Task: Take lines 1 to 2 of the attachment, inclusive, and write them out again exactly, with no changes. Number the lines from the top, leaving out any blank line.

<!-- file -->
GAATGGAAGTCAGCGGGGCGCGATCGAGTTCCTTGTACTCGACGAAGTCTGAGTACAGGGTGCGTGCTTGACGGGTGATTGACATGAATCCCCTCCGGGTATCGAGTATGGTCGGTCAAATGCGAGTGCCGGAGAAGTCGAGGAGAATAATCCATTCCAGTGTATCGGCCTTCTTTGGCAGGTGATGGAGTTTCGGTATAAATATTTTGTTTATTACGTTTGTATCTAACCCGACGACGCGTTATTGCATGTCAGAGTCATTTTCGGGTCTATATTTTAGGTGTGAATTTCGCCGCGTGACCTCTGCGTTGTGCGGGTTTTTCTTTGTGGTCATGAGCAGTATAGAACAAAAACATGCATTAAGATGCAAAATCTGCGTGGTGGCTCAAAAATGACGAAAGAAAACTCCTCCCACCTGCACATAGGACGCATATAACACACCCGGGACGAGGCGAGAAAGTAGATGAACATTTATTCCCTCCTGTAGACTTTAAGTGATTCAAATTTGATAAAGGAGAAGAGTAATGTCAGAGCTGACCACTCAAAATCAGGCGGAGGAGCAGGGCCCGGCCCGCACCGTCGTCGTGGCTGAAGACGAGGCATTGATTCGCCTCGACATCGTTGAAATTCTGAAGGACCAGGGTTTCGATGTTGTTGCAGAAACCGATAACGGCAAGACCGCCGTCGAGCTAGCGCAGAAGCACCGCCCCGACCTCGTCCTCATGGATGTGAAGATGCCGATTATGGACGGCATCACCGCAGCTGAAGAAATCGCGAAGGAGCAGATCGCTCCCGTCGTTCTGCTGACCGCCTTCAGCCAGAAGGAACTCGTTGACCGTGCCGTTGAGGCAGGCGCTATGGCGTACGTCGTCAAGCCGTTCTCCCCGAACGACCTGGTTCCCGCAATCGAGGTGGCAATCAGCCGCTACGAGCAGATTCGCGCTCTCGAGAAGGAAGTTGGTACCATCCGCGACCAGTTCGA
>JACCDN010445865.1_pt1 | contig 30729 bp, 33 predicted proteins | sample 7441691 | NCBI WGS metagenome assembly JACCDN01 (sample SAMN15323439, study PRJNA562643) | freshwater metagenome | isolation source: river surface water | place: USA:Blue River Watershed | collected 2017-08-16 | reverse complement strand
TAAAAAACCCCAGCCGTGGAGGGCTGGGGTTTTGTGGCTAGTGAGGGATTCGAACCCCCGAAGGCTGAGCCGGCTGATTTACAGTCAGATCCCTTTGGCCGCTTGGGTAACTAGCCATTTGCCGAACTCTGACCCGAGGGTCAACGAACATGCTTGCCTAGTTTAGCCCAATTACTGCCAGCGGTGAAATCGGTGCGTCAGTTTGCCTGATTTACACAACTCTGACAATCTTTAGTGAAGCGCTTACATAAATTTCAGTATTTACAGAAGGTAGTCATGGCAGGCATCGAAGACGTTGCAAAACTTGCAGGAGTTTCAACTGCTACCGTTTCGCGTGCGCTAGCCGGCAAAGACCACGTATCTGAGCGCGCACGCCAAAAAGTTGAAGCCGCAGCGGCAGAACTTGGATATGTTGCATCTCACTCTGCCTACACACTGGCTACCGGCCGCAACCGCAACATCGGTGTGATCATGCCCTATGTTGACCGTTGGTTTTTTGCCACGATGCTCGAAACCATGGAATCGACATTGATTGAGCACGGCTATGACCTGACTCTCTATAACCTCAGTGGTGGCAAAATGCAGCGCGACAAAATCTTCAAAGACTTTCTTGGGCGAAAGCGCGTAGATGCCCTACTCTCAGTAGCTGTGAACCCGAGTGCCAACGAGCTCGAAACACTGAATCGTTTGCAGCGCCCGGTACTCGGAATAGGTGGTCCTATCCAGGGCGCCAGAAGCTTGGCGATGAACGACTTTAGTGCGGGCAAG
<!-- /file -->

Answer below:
GAATGGAAGTCAGCGGGGCGCGATCGAGTTCCTTGTACTCGACGAAGTCTGAGTACAGGGTGCGTGCTTGACGGGTGATTGACATGAATCCCCTCCGGGTATCGAGTATGGTCGGTCAAATGCGAGTGCCGGAGAAGTCGAGGAGAATAATCCATTCCAGTGTATCGGCCTTCTTTGGCAGGTGATGGAGTTTCGGTATAAATATTTTGTTTATTACGTTTGTATCTAACCCGACGACGCGTTATTGCATGTCAGAGTCATTTTCGGGTCTATATTTTAGGTGTGAATTTCGCCGCGTGACCTCTGCGTTGTGCGGGTTTTTCTTTGTGGTCATGAGCAGTATAGAACAAAAACATGCATTAAGATGCAAAATCTGCGTGGTGGCTCAAAAATGACGAAAGAAAACTCCTCCCACCTGCACATAGGACGCATATAACACACCCGGGACGAGGCGAGAAAGTAGATGAACATTTATTCCCTCCTGTAGACTTTAAGTGATTCAAATTTGATAAAGGAGAAGAGTAATGTCAGAGCTGACCACTCAAAATCAGGCGGAGGAGCAGGGCCCGGCCCGCACCGTCGTCGTGGCTGAAGACGAGGCATTGATTCGCCTCGACATCGTTGAAATTCTGAAGGACCAGGGTTTCGATGTTGTTGCAGAAACCGATAACGGCAAGACCGCCGTCGAGCTAGCGCAGAAGCACCGCCCCGACCTCGTCCTCATGGATGTGAAGATGCCGATTATGGACGGCATCACCGCAGCTGAAGAAATCGCGAAGGAGCAGATCGCTCCCGTCGTTCTGCTGACCGCCTTCAGCCAGAAGGAACTCGTTGACCGTGCCGTTGAGGCAGGCGCTATGGCGTACGTCGTCAAGCCGTTCTCCCCGAACGACCTGGTTCCCGCAATCGAGGTGGCAATCAGCCGCTACGAGCAGATTCGCGCTCTCGAGAAGGAAGTTGGTACCATCCGCGACCAGTTCGA
>JACCDN010445865.1_pt1 | contig 30729 bp, 33 predicted proteins | sample 7441691 | NCBI WGS metagenome assembly JACCDN01 (sample SAMN15323439, study PRJNA562643) | freshwater metagenome | isolation source: river surface water | place: USA:Blue River Watershed | collected 2017-08-16 | reverse complement strand